Video Game Review – Surviving Mars: Green Planet

TL;DR – It builds on everything that worked in the base game and then adds features that make it a must play

Score – 4 out of 5 stars

Surviving Mars: Green Planet. Image Credit: Paradox Interactive.

Review –

Last year I had a look at a really interesting strategy game about starting the first ever colony on Mars. Just in its name, Surviving Mars, it told you just how hard it would be to build and sustain life on a hostile planet. You could set up a colony only to sit there and watch it die because you accidentally set up a negative feedback loop. But while this can be devastating, the game is always there tempting you to try again, and when you succeed there is so much joy in that moment. While I enjoyed my time in Surviving Mars, it did feel like it had yet to reach its full potential. Well, today we are going to look at the newest expansion Green Planet to see if this helps to fill in the gaps in the base game with copious amounts of Martian concrete.

So to set the scene, you are the commander for the first colony being sent to the red planet. When you arrive Mars is a bleak, hostile, but also a deeply beautiful place. It is a planet filled with promise but also death. You need to build up resources, construct domes to protect your people, provide oxygen and water, and keep it safe from all the disasters that can strike. However, while surviving is fine, there is a next step that you could take. Because what if we can shape Mars to be friendlier, what if we could turn it into a green planet?

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Movie Review – Loners

TL;DR – This is a film that was on the cusp of being something really interesting but just held back by an inconsistent tone    

Score – 3 out of 5 stars

Post-Credit Scene – There is no post-credit scene

Loners. Image Credit: Indie Rights .

Review

Sometimes I wonder if this political science adjacent degree I studied for will be any good in my future and then a political satire falls in my lap. I have a certain weakness for political worldbuilding and counterfactuals and today we have an interesting one to explore.

So to set the scene, in the not too distant future in an attempt to clamp down on the number of gun massacres. The government has created a system where introverts and loners are forced to wear an “L” Band across their heads that monitors them and helps them be better members of society. On top of this, once a week they have to meet for a group therapy session called “Lone-Anon”. Which is where we meet Lincoln (Brian Letscher), Tanner (Tyson Turrou), Ed (David Christian Welborn), Franny (Brenda Davidson), Jeremy (Khary Payton), Dabney (Neil McGowan), and Clara (Denise Dowse). After suffering through group theory sessions led by Mike (Keith Stevenson) they all got back to Clara’s house because they worked out that two hours of close proximity with six people is enough to get the authorities off their backs for the rest of the week. That is until Clara gets grabbed by the feds and Senise (Melissa Paladino) is brought in to join the group and things start not adding up.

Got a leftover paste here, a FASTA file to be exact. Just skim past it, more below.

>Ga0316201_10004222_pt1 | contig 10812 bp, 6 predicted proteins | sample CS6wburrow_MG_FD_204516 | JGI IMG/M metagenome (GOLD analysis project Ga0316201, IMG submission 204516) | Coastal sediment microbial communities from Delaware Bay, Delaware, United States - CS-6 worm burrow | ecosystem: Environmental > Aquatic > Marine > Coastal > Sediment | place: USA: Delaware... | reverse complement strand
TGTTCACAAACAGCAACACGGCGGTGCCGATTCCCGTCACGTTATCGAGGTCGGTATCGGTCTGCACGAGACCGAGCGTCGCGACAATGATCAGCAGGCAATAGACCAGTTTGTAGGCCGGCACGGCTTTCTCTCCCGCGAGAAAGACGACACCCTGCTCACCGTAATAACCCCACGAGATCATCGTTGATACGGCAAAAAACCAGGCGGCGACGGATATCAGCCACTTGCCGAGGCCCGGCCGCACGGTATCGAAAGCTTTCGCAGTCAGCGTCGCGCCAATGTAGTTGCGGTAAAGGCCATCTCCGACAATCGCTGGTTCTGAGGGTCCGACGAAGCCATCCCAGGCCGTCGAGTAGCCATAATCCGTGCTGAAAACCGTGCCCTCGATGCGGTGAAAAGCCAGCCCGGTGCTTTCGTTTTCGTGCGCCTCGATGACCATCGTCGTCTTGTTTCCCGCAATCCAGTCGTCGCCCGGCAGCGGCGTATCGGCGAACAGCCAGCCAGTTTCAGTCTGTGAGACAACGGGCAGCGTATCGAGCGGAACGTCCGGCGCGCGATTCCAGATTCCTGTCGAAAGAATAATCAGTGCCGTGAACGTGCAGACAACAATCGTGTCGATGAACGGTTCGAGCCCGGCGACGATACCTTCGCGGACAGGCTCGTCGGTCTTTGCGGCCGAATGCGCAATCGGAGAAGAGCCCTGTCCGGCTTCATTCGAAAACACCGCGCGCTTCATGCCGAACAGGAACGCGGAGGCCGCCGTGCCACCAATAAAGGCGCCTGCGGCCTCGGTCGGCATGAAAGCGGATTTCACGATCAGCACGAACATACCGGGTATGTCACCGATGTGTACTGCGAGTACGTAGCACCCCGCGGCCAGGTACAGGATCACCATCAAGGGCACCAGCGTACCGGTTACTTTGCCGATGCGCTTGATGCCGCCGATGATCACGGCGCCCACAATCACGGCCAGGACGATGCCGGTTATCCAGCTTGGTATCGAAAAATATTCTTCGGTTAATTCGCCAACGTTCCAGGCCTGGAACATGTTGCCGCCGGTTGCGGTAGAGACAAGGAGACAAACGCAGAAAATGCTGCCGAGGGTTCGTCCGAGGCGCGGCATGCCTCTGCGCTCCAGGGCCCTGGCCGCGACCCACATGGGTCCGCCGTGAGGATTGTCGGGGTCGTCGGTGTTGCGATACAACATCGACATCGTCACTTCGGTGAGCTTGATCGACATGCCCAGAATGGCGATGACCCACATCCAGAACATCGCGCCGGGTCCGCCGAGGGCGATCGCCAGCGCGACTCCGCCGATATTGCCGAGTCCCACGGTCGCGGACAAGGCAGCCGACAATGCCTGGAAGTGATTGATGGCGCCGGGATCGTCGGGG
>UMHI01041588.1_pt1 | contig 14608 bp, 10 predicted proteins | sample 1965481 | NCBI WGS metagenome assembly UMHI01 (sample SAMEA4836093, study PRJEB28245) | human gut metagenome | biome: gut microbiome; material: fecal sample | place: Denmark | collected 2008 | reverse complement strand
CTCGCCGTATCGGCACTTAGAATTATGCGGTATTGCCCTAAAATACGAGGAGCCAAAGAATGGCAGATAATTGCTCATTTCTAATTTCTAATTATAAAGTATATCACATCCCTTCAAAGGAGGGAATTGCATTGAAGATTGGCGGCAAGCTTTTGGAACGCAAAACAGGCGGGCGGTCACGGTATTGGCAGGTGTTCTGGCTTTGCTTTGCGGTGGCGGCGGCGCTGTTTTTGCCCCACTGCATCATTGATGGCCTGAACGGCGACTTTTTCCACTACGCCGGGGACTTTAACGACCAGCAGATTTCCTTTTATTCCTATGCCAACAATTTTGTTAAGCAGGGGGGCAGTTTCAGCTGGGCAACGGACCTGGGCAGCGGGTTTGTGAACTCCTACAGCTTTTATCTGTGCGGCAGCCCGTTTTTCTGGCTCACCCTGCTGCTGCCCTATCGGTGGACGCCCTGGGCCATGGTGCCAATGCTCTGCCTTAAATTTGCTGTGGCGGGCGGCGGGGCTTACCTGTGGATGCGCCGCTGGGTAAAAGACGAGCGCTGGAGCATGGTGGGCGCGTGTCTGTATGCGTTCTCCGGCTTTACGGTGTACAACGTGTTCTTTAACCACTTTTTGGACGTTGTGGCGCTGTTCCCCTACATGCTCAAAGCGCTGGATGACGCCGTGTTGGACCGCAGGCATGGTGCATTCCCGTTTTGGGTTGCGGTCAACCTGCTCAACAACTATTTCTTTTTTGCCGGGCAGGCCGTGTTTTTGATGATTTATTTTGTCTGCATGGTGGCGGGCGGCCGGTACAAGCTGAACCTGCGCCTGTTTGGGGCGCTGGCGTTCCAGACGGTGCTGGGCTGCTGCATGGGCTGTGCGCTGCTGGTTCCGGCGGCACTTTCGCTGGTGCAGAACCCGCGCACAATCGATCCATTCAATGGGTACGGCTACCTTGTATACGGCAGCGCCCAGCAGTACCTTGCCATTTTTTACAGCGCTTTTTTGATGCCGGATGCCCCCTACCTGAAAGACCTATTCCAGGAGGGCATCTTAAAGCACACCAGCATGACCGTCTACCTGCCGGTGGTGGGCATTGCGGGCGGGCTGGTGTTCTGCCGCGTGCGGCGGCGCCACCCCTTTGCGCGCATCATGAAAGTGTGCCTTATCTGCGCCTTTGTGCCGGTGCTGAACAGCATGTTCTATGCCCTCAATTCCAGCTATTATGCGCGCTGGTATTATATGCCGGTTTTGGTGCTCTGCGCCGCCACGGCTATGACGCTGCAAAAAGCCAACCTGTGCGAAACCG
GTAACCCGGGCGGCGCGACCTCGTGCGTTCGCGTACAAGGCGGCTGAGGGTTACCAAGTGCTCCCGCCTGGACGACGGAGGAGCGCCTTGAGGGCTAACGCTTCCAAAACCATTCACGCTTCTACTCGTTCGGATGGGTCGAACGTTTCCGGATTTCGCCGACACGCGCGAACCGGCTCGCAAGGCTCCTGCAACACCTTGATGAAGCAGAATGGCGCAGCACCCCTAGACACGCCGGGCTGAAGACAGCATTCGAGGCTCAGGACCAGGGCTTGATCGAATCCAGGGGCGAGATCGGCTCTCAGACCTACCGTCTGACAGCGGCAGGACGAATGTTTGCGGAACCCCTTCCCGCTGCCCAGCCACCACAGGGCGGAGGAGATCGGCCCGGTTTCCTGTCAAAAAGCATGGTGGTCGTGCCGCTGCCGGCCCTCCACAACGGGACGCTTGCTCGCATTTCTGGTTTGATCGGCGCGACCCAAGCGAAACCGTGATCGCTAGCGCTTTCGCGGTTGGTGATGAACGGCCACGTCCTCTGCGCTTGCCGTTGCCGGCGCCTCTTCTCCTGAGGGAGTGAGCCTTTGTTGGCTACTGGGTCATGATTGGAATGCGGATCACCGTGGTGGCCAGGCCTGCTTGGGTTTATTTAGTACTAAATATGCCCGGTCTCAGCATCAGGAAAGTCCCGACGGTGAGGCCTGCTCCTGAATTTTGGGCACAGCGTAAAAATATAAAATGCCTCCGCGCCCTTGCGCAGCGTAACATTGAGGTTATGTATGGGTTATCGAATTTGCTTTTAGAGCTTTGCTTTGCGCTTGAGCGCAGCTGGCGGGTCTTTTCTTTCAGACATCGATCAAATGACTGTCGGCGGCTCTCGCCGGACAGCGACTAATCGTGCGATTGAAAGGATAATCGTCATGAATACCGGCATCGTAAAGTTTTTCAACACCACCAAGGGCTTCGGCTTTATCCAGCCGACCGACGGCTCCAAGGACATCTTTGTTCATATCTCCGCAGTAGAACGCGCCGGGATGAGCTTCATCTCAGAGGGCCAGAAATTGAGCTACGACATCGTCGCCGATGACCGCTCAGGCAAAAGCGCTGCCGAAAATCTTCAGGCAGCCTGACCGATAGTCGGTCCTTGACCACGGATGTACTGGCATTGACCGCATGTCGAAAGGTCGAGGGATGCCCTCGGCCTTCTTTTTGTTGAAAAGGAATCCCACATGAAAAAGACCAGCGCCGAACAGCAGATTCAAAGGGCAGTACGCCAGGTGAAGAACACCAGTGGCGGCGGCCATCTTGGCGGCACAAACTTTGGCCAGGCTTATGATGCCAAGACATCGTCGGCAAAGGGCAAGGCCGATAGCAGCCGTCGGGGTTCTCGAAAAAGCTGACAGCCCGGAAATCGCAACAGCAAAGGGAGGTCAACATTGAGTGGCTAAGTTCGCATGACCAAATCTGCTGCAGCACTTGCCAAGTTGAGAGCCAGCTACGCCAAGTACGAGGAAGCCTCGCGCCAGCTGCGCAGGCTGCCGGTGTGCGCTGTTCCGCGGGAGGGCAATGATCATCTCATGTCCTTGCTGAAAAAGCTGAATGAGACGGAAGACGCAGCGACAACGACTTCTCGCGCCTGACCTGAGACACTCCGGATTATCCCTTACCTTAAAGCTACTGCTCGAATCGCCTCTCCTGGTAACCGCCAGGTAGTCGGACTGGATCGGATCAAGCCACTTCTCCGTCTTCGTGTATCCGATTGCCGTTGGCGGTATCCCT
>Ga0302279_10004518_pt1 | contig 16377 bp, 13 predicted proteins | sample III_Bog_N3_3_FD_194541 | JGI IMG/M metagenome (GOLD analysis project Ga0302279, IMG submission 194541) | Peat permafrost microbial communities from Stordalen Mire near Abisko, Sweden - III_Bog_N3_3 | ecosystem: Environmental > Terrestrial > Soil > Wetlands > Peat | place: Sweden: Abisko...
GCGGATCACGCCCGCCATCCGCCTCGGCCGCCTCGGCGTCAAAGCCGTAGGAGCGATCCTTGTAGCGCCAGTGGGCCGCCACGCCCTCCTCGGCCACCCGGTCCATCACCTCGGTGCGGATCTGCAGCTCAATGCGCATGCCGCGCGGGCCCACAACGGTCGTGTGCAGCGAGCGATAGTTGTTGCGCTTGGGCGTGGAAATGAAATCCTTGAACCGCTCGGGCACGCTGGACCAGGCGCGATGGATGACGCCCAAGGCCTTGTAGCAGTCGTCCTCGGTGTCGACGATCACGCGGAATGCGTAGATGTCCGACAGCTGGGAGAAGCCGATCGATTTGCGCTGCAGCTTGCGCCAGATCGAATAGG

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Movie Review – Rim of the World

TL;DR –  This is fun adventure flick in the tradition of saving the world being thrust upon young people. A fun cast, a good set up, and a good use of world building.   

Score – 4 out of 5 stars

Post-Credit Scene – There is no post-credit scene

Rim of the World. Image Credit: Netflix.

Review

If you have read this site before you will know I am a fan of the alien invasion genre, indeed Independence Day is one of my top ten films of all time. So I am always interested to see different takes on the genre, to see where they can take the formula. Today we are looking at the newest Netflix film based around this very scenario, but also more than many films I have seen this year, Rim of the World both knows what it is and what it wants to do, and at all times it succeeds in these core drives.

So to set the scene, we open on the first day of summer camp as kids from around Los Angeles and further come together to have a fun time away. Alex (Jack Gore) is a space enthusiast who likes to live in his world of screens, but there is a reason for his isolation. Zhen Zhen (Miya Cech) has secretly flown across the Pacific to attend the camp in an attempt to overcome her disappointed father. Dariush (Benjamin Flores Jr.) is full of bluster, the rich kid that has it all, and cares more about his sneakers than other humans, but then it is all a shield. There is also Gabriel (Alessio Scalzotto) who no one quite knows why he is here. Rim of the World adventure camp is full of zip lines, canoe rides, and camp counsellors that may have needed more of a background check before starting work, so your usual summer camp. However, while all that is happening the International Space Station is being destroyed because entering high orbit is an alien mothership and as people will find out as the sky explodes, they are not here to make new friends.

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Movie Review – The Lonely Island Presents: The Unauthorized Bash Brothers Experience

TL;DR – If you ever wanted a visual representation of the descent into madness brought on by parental sports obsession and copious amounts of steroids, then this would be it.     

Score – 3.5 out of 5 stars

Post-Credit Scene – There is no post-credit scene

The Lonely Island Presents: The Unauthorized Bash Brothers Experience. Image Credit: Netflix.

Review

Have you ever opened up a piece of media and have 100% no idea about what you are about to watch and then also a pretty good idea about what you are about to watch. It is an odd juxtaposition that I have never felt before, well that is before today. For you see, today we are exploring the fever dream of 1980s baseball culture by way of cocaine that is The Unauthorized Bash Brothers Experience, the latest thing from The Lonely Island.